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Parents as Critical Influence: Insights from Five Different Studies

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Conference

2014 ASEE Annual Conference & Exposition

Location

Indianapolis, Indiana

Publication Date

June 15, 2014

Start Date

June 15, 2014

End Date

June 18, 2014

ISSN

2153-5965

Conference Session

Choice and Persistence in Engineering Education and Careers

Tagged Division

Educational Research and Methods

Page Count

13

Page Numbers

24.968.1 - 24.968.13

Permanent URL

https://peer.asee.org/22901

Download Count

40

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Paper Authors

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Brianna L. Dorie Purdue University, West Lafayette

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Brianna Dorie is a PhD Candidate in Engineering Education as well as Ecological Science & Engineering Interdisciplinary Graduate Program at Purdue University. Her primary interests focus on learning engineering in informal environments, sustainability and spatial reasoning.

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Tamecia R. Jones Purdue University, West Lafayette

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Meagan C. Pollock Purdue University, West Lafayette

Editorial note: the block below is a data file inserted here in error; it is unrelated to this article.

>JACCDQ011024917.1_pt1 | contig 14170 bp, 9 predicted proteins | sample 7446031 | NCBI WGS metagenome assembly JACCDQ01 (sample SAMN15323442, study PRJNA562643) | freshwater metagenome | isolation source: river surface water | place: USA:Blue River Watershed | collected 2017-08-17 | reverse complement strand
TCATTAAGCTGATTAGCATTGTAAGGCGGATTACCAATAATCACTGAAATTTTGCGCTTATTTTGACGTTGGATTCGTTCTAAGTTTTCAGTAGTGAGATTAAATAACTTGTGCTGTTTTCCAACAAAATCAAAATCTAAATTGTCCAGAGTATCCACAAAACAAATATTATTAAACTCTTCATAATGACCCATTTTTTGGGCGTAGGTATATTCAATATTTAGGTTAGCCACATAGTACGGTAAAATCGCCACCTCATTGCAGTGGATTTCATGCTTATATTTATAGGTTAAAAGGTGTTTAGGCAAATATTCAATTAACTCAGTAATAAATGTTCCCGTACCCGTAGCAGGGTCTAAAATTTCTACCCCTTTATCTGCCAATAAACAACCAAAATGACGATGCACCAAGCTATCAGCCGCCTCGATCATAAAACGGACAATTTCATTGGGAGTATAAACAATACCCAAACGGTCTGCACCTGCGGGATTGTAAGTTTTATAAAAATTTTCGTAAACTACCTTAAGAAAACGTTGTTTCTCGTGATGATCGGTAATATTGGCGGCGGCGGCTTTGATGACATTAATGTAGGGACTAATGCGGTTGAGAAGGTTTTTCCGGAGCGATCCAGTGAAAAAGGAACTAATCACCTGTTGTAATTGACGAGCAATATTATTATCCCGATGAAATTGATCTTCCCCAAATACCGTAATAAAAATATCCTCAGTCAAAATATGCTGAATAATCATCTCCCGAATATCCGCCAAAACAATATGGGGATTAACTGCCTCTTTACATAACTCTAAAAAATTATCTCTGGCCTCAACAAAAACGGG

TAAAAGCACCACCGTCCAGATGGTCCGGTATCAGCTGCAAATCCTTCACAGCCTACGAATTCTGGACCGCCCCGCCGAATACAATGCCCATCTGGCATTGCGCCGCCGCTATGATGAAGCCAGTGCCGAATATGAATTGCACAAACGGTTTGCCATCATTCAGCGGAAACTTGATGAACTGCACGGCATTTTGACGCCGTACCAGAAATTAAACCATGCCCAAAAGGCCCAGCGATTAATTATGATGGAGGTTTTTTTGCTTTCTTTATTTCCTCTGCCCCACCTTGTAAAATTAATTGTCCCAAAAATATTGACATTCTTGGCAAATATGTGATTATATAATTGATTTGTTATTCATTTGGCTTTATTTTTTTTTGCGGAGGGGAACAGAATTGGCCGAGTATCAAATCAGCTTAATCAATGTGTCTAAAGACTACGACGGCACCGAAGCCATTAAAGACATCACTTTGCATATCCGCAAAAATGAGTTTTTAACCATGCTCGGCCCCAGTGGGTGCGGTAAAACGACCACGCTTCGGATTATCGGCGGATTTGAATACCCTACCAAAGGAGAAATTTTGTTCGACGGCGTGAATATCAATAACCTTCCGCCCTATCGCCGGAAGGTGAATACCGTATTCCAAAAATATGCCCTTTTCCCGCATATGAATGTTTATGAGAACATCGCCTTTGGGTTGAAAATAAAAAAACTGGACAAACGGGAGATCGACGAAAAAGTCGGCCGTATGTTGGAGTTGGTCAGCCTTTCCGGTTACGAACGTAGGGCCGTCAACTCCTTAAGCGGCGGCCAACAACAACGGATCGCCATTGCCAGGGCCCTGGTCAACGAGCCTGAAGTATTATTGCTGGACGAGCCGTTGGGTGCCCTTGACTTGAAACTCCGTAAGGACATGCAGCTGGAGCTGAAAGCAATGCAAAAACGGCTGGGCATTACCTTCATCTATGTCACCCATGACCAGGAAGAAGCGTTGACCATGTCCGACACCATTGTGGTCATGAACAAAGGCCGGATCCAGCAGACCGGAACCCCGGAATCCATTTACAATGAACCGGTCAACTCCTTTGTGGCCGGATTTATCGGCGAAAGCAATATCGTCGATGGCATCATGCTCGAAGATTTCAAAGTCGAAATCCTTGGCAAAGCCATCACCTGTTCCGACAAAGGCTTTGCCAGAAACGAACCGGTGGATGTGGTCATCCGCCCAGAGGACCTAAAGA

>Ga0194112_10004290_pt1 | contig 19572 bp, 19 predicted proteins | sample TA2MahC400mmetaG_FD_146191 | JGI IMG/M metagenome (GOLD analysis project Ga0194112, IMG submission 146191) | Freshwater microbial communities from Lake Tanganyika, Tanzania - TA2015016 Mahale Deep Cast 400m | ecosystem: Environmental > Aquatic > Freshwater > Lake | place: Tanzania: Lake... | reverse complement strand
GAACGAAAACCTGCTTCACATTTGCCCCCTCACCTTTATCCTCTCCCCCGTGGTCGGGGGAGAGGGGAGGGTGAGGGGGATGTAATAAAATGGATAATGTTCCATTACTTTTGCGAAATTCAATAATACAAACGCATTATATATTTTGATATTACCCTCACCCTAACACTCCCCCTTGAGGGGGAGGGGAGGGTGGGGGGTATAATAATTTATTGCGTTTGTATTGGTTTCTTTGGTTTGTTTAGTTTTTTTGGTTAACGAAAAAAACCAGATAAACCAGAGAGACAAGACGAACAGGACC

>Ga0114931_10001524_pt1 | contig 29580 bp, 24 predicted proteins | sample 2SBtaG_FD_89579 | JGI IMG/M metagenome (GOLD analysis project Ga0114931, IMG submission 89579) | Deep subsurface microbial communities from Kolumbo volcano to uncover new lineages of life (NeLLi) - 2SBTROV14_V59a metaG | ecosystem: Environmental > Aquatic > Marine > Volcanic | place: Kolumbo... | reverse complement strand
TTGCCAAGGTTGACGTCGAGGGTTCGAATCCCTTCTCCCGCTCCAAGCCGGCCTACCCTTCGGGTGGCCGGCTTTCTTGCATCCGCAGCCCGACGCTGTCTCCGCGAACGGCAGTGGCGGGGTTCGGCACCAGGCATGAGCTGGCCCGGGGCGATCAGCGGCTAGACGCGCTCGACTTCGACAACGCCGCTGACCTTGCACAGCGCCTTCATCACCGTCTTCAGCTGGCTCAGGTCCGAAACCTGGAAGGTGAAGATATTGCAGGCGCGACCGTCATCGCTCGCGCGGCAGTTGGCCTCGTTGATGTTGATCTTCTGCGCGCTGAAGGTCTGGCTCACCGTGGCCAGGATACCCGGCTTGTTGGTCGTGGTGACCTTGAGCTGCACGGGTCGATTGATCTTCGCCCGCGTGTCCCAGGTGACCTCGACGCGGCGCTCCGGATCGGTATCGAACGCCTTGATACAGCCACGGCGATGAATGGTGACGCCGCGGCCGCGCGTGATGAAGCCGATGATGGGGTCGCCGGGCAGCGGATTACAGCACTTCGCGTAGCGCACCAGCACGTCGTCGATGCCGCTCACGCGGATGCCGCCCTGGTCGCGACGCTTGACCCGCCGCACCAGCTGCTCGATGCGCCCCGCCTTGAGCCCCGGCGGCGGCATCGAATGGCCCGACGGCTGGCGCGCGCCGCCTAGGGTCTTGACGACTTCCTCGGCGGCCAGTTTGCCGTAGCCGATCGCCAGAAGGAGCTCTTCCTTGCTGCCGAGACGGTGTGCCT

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Meagan Pollock is a National Science Foundation Graduate Research Fellow, currently finishing her Ph.D. in Engineering Education from Purdue University. Meagan worked as a engineer for Texas Instruments, including three co-op rotations, before returning to school to earn her doctorate. She has earned a B.S. in Computer Science from Texas Woman’s University, and a Masters of Electrical Engineering from Texas Tech University.

 In addition, Meagan has developed secondary curriculum in STEM for Learning.com and Scientific Minds, and worked as a research consultant for Texas Instruments Education Technology in exploring the K-12 Engineering Education market opportunities. As a researcher, Meagan’s current work is focused on closing the gender gap in engineering, improving STEM career counseling, equipping STEM professionals to be role models, and equity training for educators. 

As a volunteer, Meagan serves as a leader for Big Beacon: A Movement to Transform Engineering Education, as well as High Tech High Heels.


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Monica E. Cardella Purdue University, West Lafayette

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Monica E. Cardella is an Associate Professor of Engineering Education at Purdue University and the Director of Informal Learning Environments Research for INSPIRE (the Institute for P-12 Engineering Research and Learning). She has a BSc in Mathematics from the University of Puget Sound and an MS and PhD in Industrial Engineering from the University of Washington. Her research focuses on: parents' roles in engineering education; engineering learning in informal environments; engineering design education; and mathematical thinking.